Advising families with sophisticated needs
Indiana Law's family office program — the first of its kind anywhere in the U.S. — prepares lawyers for careers in family offices and firms with family office service practices.
The family office program
Indiana Law's new family office program provides training for students interested in working for family offices and firms with family office service practices. The Law School is the first in the United States with a program focused specifically on this growing phenomenon.
Family offices are capable of conducting sophisticated transactions that were traditionally the province of big companies or private-equity firms, and they also provide a complete range of traditional estate-planning, real estate, tax planning, and wealth-advising services. Family offices are estimated to hold assets exceeding $4 trillion, and a significant number of the most prestigious law firms have established family office practices. By capitalizing on this trend, the Law School is helping meet the growing demand for lawyers by offering a wide range of courses, placements, and mentoring experiences.
The law school plans to admit about five highly credentialed students to the new program beginning in the fall of 2020. Qualified candidates will either have experience in the business or investment field or an interest in earning a JD/MBA. Students admitted to the program will receive:
- A scholarship equal to at least 50% of tuition up to full-tuition scholarships;
- A mentor from the program’s advisory council;
- A second-year research assistantship with the school’s business or tax law faculty;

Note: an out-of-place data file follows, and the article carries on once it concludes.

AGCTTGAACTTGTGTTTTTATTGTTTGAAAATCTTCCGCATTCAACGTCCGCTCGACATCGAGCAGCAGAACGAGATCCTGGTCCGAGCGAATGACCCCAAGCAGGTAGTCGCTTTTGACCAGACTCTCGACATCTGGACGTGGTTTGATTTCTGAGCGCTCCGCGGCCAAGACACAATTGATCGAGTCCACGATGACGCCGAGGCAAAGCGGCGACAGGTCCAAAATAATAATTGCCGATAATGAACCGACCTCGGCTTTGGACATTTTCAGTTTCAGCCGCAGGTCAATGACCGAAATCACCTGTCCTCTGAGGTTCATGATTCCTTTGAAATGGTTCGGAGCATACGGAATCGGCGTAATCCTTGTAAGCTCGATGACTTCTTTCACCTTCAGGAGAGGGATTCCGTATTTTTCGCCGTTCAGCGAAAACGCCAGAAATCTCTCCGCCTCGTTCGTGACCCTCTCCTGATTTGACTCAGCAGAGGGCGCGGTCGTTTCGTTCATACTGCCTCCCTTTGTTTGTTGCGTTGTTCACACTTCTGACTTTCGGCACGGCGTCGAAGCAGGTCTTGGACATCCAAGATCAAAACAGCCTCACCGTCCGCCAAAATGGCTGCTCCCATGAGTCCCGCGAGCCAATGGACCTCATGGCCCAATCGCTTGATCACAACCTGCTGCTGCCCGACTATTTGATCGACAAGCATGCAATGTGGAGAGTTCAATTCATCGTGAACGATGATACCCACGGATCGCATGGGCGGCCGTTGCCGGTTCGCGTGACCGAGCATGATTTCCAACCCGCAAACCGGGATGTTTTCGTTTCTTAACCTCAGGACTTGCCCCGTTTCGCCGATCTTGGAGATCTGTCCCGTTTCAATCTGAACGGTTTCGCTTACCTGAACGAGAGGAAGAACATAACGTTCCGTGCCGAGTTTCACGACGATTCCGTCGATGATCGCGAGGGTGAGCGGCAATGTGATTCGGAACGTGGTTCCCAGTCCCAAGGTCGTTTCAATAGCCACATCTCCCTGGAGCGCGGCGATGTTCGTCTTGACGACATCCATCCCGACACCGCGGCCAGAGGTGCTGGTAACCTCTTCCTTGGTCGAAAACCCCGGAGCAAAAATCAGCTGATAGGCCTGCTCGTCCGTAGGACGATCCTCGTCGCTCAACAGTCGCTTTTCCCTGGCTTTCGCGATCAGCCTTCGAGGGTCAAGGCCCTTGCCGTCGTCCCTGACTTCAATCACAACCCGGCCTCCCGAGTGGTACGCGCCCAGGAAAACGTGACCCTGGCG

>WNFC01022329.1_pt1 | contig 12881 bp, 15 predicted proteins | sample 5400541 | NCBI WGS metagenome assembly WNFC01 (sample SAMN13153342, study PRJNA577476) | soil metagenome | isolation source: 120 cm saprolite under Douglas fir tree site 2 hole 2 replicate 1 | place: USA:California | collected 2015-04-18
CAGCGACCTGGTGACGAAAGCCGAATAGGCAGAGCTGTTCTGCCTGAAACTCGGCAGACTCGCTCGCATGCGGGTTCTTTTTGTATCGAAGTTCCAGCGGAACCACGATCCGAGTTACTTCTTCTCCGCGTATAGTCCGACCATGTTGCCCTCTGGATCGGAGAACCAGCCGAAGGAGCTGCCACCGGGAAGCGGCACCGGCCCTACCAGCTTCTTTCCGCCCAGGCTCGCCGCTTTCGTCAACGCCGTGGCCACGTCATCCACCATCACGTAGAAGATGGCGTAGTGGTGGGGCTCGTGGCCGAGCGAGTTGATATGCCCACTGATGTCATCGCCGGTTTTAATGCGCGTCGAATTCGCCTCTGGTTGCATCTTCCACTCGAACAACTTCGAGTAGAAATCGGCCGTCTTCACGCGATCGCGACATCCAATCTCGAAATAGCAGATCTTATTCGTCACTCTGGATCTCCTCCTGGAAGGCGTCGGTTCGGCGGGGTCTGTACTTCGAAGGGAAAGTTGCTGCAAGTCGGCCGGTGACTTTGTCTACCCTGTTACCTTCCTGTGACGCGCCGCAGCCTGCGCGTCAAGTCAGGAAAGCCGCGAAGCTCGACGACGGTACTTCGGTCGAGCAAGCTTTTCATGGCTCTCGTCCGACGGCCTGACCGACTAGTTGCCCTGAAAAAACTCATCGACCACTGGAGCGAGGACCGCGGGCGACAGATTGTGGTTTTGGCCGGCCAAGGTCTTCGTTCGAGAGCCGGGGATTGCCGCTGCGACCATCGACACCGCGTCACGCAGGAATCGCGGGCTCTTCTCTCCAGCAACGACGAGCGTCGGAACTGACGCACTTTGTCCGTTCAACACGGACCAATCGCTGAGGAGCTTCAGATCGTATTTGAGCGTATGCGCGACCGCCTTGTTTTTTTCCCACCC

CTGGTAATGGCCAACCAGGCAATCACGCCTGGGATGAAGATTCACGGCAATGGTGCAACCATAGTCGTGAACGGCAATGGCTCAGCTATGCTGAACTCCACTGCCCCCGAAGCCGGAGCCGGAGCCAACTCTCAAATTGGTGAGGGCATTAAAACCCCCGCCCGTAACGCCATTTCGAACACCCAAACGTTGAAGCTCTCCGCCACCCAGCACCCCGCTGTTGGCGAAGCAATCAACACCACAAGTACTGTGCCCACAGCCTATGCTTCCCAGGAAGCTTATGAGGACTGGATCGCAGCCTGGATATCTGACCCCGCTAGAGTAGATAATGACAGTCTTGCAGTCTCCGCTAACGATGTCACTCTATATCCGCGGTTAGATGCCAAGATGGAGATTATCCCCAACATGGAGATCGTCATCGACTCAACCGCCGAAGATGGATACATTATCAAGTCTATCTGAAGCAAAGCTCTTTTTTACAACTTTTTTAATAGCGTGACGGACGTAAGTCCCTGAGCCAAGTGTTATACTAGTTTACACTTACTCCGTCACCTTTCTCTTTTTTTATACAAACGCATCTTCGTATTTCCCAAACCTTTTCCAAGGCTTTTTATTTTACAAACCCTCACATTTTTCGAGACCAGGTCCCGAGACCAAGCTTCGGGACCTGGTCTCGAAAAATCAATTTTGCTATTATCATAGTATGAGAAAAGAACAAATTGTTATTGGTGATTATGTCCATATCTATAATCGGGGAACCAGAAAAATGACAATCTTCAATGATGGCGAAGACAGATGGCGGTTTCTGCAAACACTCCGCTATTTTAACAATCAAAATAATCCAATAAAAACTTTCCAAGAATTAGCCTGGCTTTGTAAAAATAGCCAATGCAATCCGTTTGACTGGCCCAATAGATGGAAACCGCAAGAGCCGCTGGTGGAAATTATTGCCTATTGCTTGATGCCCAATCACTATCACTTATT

- A third-year clinical position with one of the school’s business-related clinics.
The Law School expects to be able to offer students in the program summer placements and other positions with family offices, law firms, and other organizations with family-office service practices. The school also plans to develop a one-week intensive course during fall break in Chicago focused on family office practice and services.
Students admitted to the program will benefit from a range of other opportunities, including taking courses at the Kelley School of Business and participating in the school’s Business Law Society, Tax Law Society, and transaction drafting competitions.
Professor Brian Broughman, an expert on corporate law, corporate finance, and mergers and acquisitions, will serve as director of the program. He will be supported by Professor Mark Need, who oversees the Elmore Entrepreneurship Clinic and the school’s JD/MBA program. The school is in the process of naming affiliated faculty to design and teach family office–related courses. An advisory council to advise the school and serve as mentors to students will also be appointed.
Students interested in applying to the family office program should contact Greg Canada, assistant dean of admissions, at firstname.lastname@example.org.